What does the Statelessness Index assess?
The Index assesses how countries in Europe perform against international norms and good practice for the protection of stateless people and the prevention and reduction of statelessness. A country’s performance is assessed against a set of benchmarks drawn from international and regional human rights standards, soft law, relevant reports, and consultation with experts. The norms and good practices against which we benchmark performance, as well as their respective sources, are compiled in this List of norms and good practices. A summary of the benchmarks can also be viewed by clicking on each subtheme heading, or in more detail in the country surveys available for download from each country page.
ENS intends to gradually increase the geographic coverage of the Index. 27 countries have been selected for inclusion in the Index so far, based on factors such as the availability of country experts, a desire to reflect a mix of countries with dedicated statelessness determination procedures, mechanisms to prevent and reduce statelessness, countries without, and countries in different sub-regions of Europe, with different legal systems and socio-economic contexts. The information in the Index is updated annually and is accurate as of March 2021, to the best of our knowledge.
How is the country data gathered?
The country data is gathered through a detailed survey, structured around the themes and subthemes. The surveys are completed by country experts (researchers, lawyers, NGOs, and other civil society actors), referenced with links to sources, reviewed by a second country expert, and then returned to the ENS Secretariat for analysis. For transparency, the raw data (country survey) is available to download from each country page. This is not intended for dissemination as a standalone document and should always be read in conjunction with the country profile.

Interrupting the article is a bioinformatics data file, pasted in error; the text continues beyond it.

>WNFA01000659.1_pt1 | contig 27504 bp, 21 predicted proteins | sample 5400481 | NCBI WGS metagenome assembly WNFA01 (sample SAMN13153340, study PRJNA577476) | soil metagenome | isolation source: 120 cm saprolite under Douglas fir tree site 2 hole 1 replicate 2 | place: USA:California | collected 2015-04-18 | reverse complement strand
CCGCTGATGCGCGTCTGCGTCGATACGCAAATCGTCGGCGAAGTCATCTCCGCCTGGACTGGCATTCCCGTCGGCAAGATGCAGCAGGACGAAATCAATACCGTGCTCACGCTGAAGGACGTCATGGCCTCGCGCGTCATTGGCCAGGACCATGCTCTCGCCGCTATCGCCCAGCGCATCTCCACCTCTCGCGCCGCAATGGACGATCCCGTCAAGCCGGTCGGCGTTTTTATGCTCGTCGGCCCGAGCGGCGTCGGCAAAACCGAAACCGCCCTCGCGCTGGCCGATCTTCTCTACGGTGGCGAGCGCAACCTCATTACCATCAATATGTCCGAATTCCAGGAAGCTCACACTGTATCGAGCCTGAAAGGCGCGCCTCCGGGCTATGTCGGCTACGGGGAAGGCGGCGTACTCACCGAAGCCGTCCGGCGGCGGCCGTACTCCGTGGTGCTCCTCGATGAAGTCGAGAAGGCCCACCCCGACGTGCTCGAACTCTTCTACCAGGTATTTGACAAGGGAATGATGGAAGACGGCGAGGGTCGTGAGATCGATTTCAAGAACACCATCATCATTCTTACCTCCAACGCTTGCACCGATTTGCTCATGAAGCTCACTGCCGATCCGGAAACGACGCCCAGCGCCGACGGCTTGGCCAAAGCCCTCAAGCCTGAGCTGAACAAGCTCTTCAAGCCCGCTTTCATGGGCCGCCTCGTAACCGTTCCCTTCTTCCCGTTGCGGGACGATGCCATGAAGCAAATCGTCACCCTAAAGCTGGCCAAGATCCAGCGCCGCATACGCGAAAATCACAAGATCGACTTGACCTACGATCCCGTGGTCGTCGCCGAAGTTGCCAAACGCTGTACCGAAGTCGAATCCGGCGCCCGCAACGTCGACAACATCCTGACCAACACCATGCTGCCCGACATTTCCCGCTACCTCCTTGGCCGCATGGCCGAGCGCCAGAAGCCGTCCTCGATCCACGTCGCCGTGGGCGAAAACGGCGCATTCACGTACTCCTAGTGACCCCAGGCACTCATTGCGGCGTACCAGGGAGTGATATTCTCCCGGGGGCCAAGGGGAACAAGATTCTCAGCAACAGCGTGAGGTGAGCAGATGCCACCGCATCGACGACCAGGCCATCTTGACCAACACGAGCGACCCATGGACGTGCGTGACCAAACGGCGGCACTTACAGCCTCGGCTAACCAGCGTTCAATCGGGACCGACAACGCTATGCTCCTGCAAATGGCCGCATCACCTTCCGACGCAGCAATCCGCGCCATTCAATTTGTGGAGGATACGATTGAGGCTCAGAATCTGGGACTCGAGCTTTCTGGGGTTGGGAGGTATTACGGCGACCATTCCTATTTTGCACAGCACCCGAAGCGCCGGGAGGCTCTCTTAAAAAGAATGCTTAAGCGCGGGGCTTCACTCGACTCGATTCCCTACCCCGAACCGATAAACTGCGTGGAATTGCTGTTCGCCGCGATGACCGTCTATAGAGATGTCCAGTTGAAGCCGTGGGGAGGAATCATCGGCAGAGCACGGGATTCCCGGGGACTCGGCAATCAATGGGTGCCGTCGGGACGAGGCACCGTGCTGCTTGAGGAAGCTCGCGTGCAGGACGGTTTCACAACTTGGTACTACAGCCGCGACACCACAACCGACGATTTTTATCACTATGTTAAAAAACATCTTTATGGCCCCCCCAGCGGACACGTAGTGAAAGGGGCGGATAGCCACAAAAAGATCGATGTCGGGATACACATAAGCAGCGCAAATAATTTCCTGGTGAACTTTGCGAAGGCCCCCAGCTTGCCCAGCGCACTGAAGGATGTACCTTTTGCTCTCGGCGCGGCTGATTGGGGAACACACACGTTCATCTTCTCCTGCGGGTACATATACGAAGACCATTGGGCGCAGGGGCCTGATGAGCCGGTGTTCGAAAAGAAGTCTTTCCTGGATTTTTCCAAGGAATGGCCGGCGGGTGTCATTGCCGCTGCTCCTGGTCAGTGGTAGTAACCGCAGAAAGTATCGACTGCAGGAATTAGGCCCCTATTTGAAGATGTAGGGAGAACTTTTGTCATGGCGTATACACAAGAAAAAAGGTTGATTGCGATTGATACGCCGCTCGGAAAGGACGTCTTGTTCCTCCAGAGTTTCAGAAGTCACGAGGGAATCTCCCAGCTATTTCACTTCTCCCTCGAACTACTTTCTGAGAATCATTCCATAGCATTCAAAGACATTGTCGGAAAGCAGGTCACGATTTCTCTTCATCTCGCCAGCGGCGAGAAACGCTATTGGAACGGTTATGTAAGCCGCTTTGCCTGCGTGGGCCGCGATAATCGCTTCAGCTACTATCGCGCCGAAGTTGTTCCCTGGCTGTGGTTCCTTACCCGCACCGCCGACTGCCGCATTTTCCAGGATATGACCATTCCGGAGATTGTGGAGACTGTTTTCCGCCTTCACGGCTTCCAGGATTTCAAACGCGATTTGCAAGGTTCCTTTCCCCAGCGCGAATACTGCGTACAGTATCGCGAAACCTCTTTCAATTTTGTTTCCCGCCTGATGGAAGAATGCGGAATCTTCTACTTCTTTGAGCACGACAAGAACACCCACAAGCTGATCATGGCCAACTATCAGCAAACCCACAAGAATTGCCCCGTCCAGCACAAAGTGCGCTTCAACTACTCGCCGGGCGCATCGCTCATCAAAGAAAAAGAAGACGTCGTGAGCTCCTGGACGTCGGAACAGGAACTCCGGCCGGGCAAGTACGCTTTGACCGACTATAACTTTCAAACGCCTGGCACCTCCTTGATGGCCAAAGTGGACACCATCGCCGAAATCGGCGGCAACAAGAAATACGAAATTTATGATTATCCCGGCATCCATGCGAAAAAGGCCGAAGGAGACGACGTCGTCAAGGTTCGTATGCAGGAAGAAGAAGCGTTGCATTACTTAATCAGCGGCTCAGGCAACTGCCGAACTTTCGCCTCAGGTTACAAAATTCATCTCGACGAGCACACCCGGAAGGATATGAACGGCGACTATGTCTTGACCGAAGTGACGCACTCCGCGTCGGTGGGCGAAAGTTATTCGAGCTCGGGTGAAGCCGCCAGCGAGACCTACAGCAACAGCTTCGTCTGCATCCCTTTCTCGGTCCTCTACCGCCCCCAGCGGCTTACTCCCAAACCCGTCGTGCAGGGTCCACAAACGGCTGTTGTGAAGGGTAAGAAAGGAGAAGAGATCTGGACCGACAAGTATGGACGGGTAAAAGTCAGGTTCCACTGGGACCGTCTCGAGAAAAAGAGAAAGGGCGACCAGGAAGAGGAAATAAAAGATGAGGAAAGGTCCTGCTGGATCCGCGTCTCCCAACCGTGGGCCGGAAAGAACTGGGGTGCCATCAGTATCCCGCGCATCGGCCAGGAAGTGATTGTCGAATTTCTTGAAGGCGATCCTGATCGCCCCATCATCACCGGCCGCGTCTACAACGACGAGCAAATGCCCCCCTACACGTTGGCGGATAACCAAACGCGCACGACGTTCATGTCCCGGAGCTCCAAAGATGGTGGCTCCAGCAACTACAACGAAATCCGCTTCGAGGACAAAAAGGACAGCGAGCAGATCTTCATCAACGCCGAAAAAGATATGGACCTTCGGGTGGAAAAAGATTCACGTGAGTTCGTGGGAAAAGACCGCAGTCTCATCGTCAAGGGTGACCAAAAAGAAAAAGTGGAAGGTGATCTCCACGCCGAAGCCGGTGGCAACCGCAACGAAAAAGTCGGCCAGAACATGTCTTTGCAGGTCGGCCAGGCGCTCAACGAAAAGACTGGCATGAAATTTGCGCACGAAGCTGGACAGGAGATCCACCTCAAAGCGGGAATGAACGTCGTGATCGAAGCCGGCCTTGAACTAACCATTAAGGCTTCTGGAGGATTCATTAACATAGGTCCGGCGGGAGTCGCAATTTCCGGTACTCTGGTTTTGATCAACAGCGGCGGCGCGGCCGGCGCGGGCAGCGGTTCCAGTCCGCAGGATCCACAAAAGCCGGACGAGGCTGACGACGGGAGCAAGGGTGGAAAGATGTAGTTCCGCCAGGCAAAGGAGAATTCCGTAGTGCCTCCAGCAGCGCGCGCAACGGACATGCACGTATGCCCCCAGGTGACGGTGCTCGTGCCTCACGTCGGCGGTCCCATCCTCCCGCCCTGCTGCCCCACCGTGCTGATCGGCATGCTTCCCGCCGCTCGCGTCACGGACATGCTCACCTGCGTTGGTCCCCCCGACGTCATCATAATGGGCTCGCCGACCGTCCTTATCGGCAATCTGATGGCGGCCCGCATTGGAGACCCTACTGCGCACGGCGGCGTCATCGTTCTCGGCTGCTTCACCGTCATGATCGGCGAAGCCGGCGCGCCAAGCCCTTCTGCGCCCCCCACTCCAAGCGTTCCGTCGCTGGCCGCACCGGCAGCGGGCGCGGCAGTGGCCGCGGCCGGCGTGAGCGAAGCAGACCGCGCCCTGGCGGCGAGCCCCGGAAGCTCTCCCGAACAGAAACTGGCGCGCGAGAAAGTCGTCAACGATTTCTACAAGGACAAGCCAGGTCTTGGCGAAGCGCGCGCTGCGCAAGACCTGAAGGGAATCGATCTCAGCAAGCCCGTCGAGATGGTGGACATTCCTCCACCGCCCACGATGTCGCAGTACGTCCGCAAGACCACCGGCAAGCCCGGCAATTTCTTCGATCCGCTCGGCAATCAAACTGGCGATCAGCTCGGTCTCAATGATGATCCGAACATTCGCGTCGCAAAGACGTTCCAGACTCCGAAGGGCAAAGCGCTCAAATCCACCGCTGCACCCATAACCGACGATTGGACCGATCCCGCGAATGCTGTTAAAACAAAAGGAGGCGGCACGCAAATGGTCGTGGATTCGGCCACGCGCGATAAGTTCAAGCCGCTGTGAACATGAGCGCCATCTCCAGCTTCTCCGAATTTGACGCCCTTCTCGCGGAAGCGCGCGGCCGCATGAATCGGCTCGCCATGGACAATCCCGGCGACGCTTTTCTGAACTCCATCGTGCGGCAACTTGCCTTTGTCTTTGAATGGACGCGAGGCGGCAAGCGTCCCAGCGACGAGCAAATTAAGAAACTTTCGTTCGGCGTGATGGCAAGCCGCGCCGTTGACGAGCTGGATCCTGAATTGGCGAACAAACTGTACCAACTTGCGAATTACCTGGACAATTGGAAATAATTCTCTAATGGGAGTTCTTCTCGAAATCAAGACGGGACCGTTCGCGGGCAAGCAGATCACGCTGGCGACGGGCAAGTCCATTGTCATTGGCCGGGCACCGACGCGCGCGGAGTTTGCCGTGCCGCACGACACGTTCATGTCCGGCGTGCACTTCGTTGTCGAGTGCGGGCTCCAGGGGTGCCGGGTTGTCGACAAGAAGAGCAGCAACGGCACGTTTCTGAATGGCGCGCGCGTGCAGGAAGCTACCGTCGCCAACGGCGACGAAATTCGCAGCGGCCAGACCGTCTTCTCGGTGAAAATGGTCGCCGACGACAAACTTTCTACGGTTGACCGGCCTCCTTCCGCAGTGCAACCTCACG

For each question answered, country experts are asked to provide a reliable source ranging from national legislation, government policy and guidance, official statistics, reports from human rights bodies, NGO reports and studies, media reports, and internal casework or monitoring information from NGO practice. The data is then checked for accuracy with second country experts, who include civil society actors, as well as UNHCR country offices and government officials in some cases.
How is the country data analysed?
The country data is collated and analysed centrally by two members of the ENS Secretariat, who individually assess and benchmark each country’s performance under each question in the survey against the norms and good practice identified. They then discuss and agree a final assessment for each subtheme and an explanation for this, which is shared and agreed with the country expert before publication in the Index.
There are of course limitations to the Index. It is intended to provide an indicative assessment to help monitor and compare State law, policy, and practice on statelessness. The assessment categories are intentionally broad, recognising that it is not an exact science. Country experts were selected for their expertise and ability to research and provide accurate data. However, they have to work within a relatively limited timeframe and budget, and in some cases, little data or information on statelessness is available at national level. In all countries, a second country expert reviews and verifies the data, to increase validity. Alongside the final country analysis and assessment, the raw data is available to download for transparency and to provide more detailed information for those with a specific technical or research interest. Please contact us if you would like to discuss any aspect of the Index in more detail.